The Courier News from Blytheville, Arkansas on December 2, 1949 · Page 12
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The Courier News from Blytheville, Arkansas · Page 12

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Blytheville, Arkansas
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Friday, December 2, 1949
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Page 12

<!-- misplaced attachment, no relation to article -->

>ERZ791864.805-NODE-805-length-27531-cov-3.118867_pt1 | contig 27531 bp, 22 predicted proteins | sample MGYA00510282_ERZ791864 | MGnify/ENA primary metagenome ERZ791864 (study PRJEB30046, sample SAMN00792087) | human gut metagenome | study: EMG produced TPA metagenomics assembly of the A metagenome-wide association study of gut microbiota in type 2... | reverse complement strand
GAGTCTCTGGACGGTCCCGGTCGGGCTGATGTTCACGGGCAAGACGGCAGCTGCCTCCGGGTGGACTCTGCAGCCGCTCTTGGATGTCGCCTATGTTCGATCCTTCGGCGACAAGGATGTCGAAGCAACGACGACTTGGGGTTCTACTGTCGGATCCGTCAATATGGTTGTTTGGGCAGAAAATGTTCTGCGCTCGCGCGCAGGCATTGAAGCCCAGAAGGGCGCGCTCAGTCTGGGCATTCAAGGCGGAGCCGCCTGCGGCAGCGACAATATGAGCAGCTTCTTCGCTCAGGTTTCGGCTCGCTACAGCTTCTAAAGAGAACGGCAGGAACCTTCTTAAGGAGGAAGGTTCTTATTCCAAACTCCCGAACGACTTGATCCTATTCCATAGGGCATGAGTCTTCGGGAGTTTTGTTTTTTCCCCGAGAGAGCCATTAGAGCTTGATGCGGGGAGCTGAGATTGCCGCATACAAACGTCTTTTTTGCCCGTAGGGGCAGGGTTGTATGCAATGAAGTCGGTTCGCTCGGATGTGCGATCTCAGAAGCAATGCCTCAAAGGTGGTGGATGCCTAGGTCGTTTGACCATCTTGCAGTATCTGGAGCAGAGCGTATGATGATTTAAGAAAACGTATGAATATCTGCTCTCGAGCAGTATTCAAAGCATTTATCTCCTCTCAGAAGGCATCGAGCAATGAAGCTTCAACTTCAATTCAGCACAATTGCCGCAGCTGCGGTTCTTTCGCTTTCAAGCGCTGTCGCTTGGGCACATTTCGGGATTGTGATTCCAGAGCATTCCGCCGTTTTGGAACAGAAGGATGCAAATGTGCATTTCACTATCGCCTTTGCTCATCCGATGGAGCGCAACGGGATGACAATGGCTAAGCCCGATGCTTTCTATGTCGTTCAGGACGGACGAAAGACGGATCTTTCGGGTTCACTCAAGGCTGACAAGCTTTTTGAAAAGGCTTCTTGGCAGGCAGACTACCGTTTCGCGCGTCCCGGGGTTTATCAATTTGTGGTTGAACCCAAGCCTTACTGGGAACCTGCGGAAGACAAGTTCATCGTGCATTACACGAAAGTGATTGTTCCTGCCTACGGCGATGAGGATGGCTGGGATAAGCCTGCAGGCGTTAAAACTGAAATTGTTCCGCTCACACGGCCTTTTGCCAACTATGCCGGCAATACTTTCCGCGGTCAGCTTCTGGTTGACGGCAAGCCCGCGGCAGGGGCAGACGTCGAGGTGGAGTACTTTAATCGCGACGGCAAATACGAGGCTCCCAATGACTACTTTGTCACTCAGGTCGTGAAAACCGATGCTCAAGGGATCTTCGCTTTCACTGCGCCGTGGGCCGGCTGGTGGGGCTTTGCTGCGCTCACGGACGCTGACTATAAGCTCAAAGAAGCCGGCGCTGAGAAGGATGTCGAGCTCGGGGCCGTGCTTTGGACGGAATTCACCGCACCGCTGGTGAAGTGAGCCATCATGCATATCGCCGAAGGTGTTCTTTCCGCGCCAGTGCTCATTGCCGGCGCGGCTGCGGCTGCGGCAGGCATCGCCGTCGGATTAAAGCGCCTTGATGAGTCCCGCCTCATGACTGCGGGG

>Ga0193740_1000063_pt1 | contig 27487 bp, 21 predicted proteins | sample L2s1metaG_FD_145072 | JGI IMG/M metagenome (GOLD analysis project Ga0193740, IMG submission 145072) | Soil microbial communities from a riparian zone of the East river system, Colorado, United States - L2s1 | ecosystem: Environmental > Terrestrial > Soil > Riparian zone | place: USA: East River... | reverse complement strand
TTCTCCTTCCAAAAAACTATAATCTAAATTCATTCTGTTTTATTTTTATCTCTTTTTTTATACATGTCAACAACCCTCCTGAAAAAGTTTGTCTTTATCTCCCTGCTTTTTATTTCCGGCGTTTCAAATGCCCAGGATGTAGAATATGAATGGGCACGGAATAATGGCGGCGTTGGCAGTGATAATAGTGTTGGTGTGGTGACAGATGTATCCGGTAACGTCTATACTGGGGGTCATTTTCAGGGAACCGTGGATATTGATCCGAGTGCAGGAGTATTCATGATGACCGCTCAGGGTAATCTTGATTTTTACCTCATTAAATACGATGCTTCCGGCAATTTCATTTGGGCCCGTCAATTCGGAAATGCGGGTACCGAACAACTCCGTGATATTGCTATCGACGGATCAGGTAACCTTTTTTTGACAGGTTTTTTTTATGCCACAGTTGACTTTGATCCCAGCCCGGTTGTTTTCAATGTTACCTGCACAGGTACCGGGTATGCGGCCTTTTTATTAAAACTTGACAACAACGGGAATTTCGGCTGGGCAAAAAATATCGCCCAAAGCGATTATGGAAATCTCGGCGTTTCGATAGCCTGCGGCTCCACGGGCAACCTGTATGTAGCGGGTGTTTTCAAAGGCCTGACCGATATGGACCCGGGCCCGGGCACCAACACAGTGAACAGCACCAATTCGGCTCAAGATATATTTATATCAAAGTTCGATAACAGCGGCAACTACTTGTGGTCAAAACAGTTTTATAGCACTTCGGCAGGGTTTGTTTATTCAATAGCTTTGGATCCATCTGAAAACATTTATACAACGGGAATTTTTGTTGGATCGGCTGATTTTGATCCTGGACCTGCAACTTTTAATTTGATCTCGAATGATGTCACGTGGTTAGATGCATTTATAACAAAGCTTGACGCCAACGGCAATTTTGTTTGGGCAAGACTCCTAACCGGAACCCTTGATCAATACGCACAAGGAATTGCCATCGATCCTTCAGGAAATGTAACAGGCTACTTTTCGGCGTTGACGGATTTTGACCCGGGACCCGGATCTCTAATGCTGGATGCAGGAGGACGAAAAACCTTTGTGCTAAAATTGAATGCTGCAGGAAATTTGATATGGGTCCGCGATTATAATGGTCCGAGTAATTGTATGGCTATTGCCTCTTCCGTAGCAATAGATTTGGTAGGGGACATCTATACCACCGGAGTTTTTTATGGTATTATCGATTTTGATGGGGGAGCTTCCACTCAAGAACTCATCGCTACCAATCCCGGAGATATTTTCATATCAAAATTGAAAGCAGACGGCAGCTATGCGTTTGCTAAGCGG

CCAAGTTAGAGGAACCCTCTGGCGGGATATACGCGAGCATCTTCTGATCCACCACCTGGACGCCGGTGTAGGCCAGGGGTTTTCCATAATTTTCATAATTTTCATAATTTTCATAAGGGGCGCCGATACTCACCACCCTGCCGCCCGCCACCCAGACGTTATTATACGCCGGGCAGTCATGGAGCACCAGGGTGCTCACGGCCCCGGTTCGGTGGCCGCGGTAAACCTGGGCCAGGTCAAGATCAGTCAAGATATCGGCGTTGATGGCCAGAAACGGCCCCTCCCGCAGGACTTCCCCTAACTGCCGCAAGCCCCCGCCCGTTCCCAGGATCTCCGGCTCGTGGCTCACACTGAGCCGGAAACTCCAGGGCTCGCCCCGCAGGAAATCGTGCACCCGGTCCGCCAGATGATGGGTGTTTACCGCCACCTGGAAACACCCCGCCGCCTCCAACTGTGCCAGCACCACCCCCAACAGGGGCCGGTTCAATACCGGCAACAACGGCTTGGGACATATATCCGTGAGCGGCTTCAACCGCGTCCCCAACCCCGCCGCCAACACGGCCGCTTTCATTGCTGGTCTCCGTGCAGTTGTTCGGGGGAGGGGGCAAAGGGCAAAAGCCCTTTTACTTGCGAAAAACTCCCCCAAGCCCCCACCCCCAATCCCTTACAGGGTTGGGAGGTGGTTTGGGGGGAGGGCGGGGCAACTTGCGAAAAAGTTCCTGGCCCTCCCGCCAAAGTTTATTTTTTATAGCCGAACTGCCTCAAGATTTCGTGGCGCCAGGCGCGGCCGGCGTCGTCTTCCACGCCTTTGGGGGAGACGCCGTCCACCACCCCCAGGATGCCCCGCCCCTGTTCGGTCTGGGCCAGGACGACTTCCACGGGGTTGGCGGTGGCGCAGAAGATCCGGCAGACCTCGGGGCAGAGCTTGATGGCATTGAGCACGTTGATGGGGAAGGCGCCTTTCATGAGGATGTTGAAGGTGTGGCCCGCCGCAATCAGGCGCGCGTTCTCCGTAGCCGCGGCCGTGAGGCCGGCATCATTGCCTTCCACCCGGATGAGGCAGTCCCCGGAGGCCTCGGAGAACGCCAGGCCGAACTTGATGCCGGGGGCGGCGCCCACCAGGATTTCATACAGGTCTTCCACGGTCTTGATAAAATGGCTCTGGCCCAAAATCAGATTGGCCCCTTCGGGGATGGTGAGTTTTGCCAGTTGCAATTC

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PAGE TWELVE (AKh.) CUUKIKK NUWb FJUDAY, DECEMBER 2, 1949 Fire Destroys Quarter-Block Of Buildings, Including Hotel; Loss Is Estimated at $1 Million SAPULPA, Okla., Dec. 9. (/!>)—A rapidly-spreading fire destroyed » quarter of a block of business buildings early today, nmong tliem the four-story Uorralne Hotel, causing an estimated Jl.OOO.OQO loss. There were no known deaths among the 63 persons registered at the hotel, and only one man was injured. But Fire Chief Bill Collyer said some guests might have been tramped in the top floors. A night clerk spread the alarm by telephone to some rooms, sent a bell boy knocking at other doors. The guests, hastily-dressed or in night clothes, fled from the smoking structure through exits and over rooftops, Some Jumped, 'The clerk, J. C. Naphye, said the the guest register was lost in the flames. Firemen said only R thorough search of the ruins would determine if anyone perished. Debris was still burning (his morning. The prospect was it- would be several hours before the ruins would cool enough to be searched. Firemen from Bristow, 24 miles to the west, and from Tutsa and Sand Springs, 16 miles northeast, helped the local deparlment all night in fighting the [lames. Persons on the scene early snid the fire apparently started coffee shop adjoining the hotel, then Jumped quickly to adjacent buildings. One giiest H. A. Baker, 3B, of Kansas City, suffered a broken leg In R leap from this third-floor room to a mattress he tossed down before. He was the only person hospitalized. J. C. Nayphe, the night clerk, snid 53 persons were registered in the 70-room hotel. The guest register was last in the (ire, he told police. Sapulpa Fire Chief Dill Collyer said there was a possibility a Jew guests may have been trapped on the hotel's upper floors, Rumors flew through the crowd watching (he fire Unit 13 guests were unaccounted for. Paphyc, however, said he believed no one was left In the building. Baker said the smoke was so heavy he was unable to find the sfairs. "I tried to put on my clothes and the smoke blinded me," he said "f took my suitcase, broke out a window and threw my mattress down to the street and jumped. "I looked back up. I saw a man on the fourih floor, fmoke boiling up all around him. Then he seemed to fall ' • ' ' " : " again." The first alarm came in about 1:30 a.m., Collyer said, and two hours later Ihc hotel and surrounding buildings were raging infernos Among the businesses In the section were an auto agency, from which several new cars wore saved, a grocery, a home appliance store and a fish market. A crowd of about 1.500 was warned to keep away from collapsing walls which spewed bricks in all directions. Foremen used water pressure to knock down the hotel front, left standing after the resl of it was in ruins. Power and telephone service were disrupted briefly in nearby residential districts. 17 Blyrheville Business Firms Assist In Distributive Education Project Seventeen Blytheville firms are* providing part-time employment for 20 Blylheville High School Juniors and seniors under the Distributive Education and Diversified Occupations program at the High School. D. a. Elliott, coordinator, snid today. ivfr. Elliott said that 20 more students would be available for the training soon, under whicli system the students do actual on-the-job work, and the experience Is supplemented by academic and technically related courses in the classroom to help the student adjust to the job. The coordinator pointed out that the program, which depends to a large extent on local business firms to provide the employment, Is at the same time offering the community a source for better trained employees. , The first included In the program now are: Arkansas-Missouri Power Company, Atkins Machine Shop, Firestone Store, Missco Implement Company, J. C. Penney Company. S. H. Kress and Company, Blytheville Courier News, Jim Brnwn Store, Kubbnrd Hardware. Heinemann's Department Store. Motor Siippr Company, Blytheville Motor Company, Liberty Cash Grocery, Phillips Motor Company, May's Super Market, J. I,. Nabers Grocery, and French's Market. • Mr. Elliott Indicated that firms Tvishing to participate in the program should contact him at the High School. COTTON Organization of Health Councils : or Arkansas Counties Discussed Approximately 200 persons repre- .cnting various county and stale Drgnnlzatlons met yesterday in Litle Rock In connection with the organization of county health councils. delegates from Mississippi Coun- .y were Mrs. Annabel Fill, North Mississippi County health nurse, and W. O. Stinnett, supervisor of he malaria control division of the State Health Department from this county. The State council was organized n June of 1043 in order that health ervircs would have the largest vol- mie (or the minimum of lime and noncy. Speaking to the delegates was Dr. 3on A. Doogaloo, representing the Minnesota Health Department, who pointed out that the councils were irpanlzed to discover problems and timulate and develop public health In regard to the county cr.unrljs... which have been proposed, ft' was pointed out that a minimum staff votild require one nurse for ever> i,000 population, a sanitarian for •ach 15.000; a health officer for each 50.000; one clerk for 15,000 and would cost about $1.50 per capita. Roy Uetd, health educator for the State Health Department, pointed out that maternal care, sanitation service, communicable disease control. laboratory work, vital statistics service and public health education should be included In an adequate health program. Other speakers at the meeting Included Dr. E. J. Easlcy. representing the Pulaski County Medical Society, who presented a paper on preventatlve and curative medicines. pointing out that voluntary Insurance was helpful In that it showed that people were health conscious. An instructor of science and technology at Ihc University of Arkansas pointed out to the representatives before the councils co 1 id be organized, every civic, religious, and service organization nuist be Interested, and be acquainted with the program and that all mu.st be coordinated prior to a survey or Inventory of the present health service available. If councils were to get results and move past the crawling stage. which was not intended when the RFC was created as a depression agency, and later used to encourage war-time production." Mr. Fulbrlght said that a recent loan authorization to a manufacturer planning a new low-cost automobile was beyond the Intention of the RFC operations. He termed the authorization "a mistake of Judgment." Dealing only briefly with the matter of taxation, Senator Ful- brlght Indicated there is little hope (or early relief and little sentiment In Congress for an Increase in taxes. He suggested that the federal government must decrease expenditures if the budget Is to be balanced, and at the same time pointed to the difficulty encountered when steps are taken to curUiil spending of tax funds. "But, we should balance the budget." he said. rands I.ii >or» Club I'rojcct Dealing with International affairs, the speaker said that there no longer call be division between the foreign and domestic problems. With 80 per cent of the national budget allocated to paying for wars and to prevent future conflicts, foreign affairs become local affairs for Americans, «nd this nation cannot return to a policy of Isolation. Senator Fulbright touched briefly on trends In Arkansas and called attention to gains In per capita Income In recent years and tlie In- Osceola invites Arkansas Governor To Lead Christmas Parade Tuesday Continued from Page 1 whole Is 1,921.403 acres, th state production and marketing ad ministration office has announcei The total was broken down int< county quotas. In turn, PMA wil assign maximum acreage to indiv idual growers. The 1950 allotment under th government's crop control systei is considerably under the acreag given to cotton this year. It is estimated [hat the 1949 cotton crop was grown on 2,384,000 acres. Based on the ten-year average of 334 pounds an acre, a 1950 crop of about i,283,4U8 bales may be expected. Ally farmer who plants more (ban his alioted acreage In any crop controlled by government is clr«~s- ed as a "non-ruoperalor" and is ineligible to receive price .sup|jorts for that crop. Allotments by counties include: Oraighead 84,052 acres; Crillcn- dcn 110,500; Garland 311; Greene 43,405; Hempstead I7.-H2; Jefferson 80.838; Miller 22.885; Mississippi 228,607; Ouachlta 0,578; Phillips 83.181; Pulaski 31, 265; St. Francis 80.345; Sebastian 2,109; Union G.041. Tile Retail Merchants CommitleeJ of (he Osceola Chamber of Commerce, today announced that Governor Sidney McMuth has been invited to load Osreoln's second an- inal torchlight Christinas parade Dec. 8. The invitation was sent to Governor McMatli by the Osccola Chamber of Commerce earlier this week but as of today no answer has been received, it was announced. To dale a total of 37 floats and bands have been entered in the parade which is expected to extend for more than a mile and draw a crowd of an estimated 10,000. Floats and bands entered in the parade will vie for a total of $555 anil six trophies lo be awarded by Osceola merchants to winners in each division. Bands from nine Eastern Arkansas High Schools, including the O.s- ceola High School band which will be host to the band division, have been entered in the parade thus far, the announcement .said. Nine towns have also entered contestants in tlie "Miss Merry Christmas" contest which will bo the, highlight of the event. Included in this number are girls from Osccola, Piggott, Marion, West Memphis, Keiscr, Jonesboro. Paragould, Leachvllle and Blytheville. crease In the state's tolal wealth within the pasl decade. He complimented the Luxora Rotary Club for having organized a student loan fund to assist worthy boys and girls to obtain a college education. A. F. Barham, program chair man for the Luxora club Introduced Senator Fulbrlght, and the club president, John Thwcatt, presided over the dinner meeting. FALSTAF WINS! famous for ffanium Quality ibr3 Generations...NOVY... LARGEST SELLIHG POPULAR-PRICED BEER ,-'• ' C6tr. n. touts * OMAHA • wtw out!AN* PREMIUM QUALITY BEER Farmers Attend Demonstration Of New Tractors Approximately 2~iO farmers were . on hand at the Jack Robinson Implement C'ompnny on Eu.st. Main Street yc.sterday to nttf-ml a session on operation of trac'.ons. Two representatives of South- In nd Tr Lie tor Company, Ferguson di.stnbu(or.s in Memphis, were present to demonstrate the 1950 model of the tractor. Tsvo films, OUR on soil conservation and the other on the operation of the Feryu.son system, were shown during the aftcrncon. The farmers also saw Held demonstrations of the tractor and received refre.shmcjiLi durini; day. Condemned h/egro Gets toy of Execution Two Drivers Penalized One man was fined $35 and costs and another forfeited a 545,25 casli bond in Municipal Court this morning on separate charges of driving ?:hHe under the Influence of liquor. Fined was James McKnight who entered a plea of guilty to the charge and_ forfeiting bond was Albert Fowler. RITZ THEATRE Manila, Ark. Friday & Saturday "ROARING WESTWARD" with .Ummy Wakcly Cnrloou A: Serial Rotar/ans See Film On Bikini Atom Test "Operation Crossroads," a Him on the Bik'ni atomic bomb test, was iho-i'M members of the Bly-tlicvlllc Rotary Club yesterday when the group mot at Hotel Noble. Guests at the meeting included C. W. Afflick, Jr.. J. C. Kimilng- liam and Onard Upton, nil of Stecle; and Allen Bush, Tom Miller, W. M. Jontz. J. R. Burkhart, C. TJ. G.sblirn, Don Welch, H. r. Hcnkcr and John Hill. NEW ttoi Opens tt'rcU Days 1:00 p,ra .Matinee Saturday A-. Sundays Mat.-Sun. 1 p.m. Cmil. Sliouii nA n n (I n Arts Manila, Ark. Friday "RIDERS OF THE SKY' with Gene Autry Universal Short Serial: "Wild Hill Hickok" Chap. Saturday Owl Show "INVISIBLE MAN" wilh Claude Raines Cartoon SundaV, Monday & Tuesday n r r.-on,o^ My ' Friend i. OIATU DOW LUND- LYNN -OtFORE - MARIE WILSON ,,v. Warner News Si Cartoon Saturday "SAGA OF DEATH VALLEY" with Hoy Rogers Serial: "Glmsl of 7urro," Chip. Fox Cnrtoon Snlurdny Owl Show "BLONDIE HITS THE JACKPOT" with Arthur Lake anil 1'cnn.v Sinclrlnn Comedy rius Z-r Sunday & Monday "WHITE HEAT" Tvitli James CA&IICJ In one of the niiMamling m of the scar, Also Shorts FULBRIGHT Continued from Page 1 i in this country will be able to work out a voluntary health program which will serve the country better than it could be iV-rvcd , through the program offered in i tiie form of recommended legislation. Dealing with his own measure to bring about the repeal of feci- Malthcw Ezcll, Osccola Negro, j eral tuxes on oleomargarine. Scn- ho was sentenced to die in the I ator Frilbright said that he exepets cctric chair on a first degree nuir- j to be able io get the measure up IT charge at. the October term of for a vote next year and that fav- ississippl County Circuit Court in sceoln, has been granted a stay of xecllCion by the Arkansas Supreme onrt, his Attorney, Ralph Wilson Osceuta, said today. E/ell was granted the .slay pend- K further hearing by the Supreme onrt. He was convicted of the utdcr of Earncsline Harris, ninc- ear-oid Osceola Negro girl, lust pring. orable action is" anticipated. MORE MORE MORE prh -l.-aca Critical of HFC Volley Senator Kulbright voiced criticism of the board of control for the Reconstruction Finance Corporation in recent months in approving large loans to manufacturers and suggested that this might be n "backhanded route tor putting the government into business in a way HIS personalized gift ensemble "MR. BEAU BRUMMELL".. FEATURE A smart Embroidered Initial tie and handkerchief ensemble . . . rich colors of Navy or Wine in a handsome "Beausuede" < f» Q r gift package . . . complete JL ' MEAD'S J j J M »i N 11 it 11 r Light The Way To A Happier Christmas For Him. With This Luxurious Alligator Gift A-PI ALLIGATOR "SURAIN" GABARDINE COAT '27.50 Alligator's newest water-repellent rag/an skillfully blended of 40% wool for warmth and 60% rayon for srnooffines: with a luxurious feel, easy drape and ' stamina for fong wear. Here's topcoat smarlness plus dependable all-weather protection. OTWI iltreATO! WOOt e»«»«M*tS: MHt LAMl i«2JS, PUriNUM lAKt 49.5* If It's For A Man-Mead's Will Have It! MEAD'S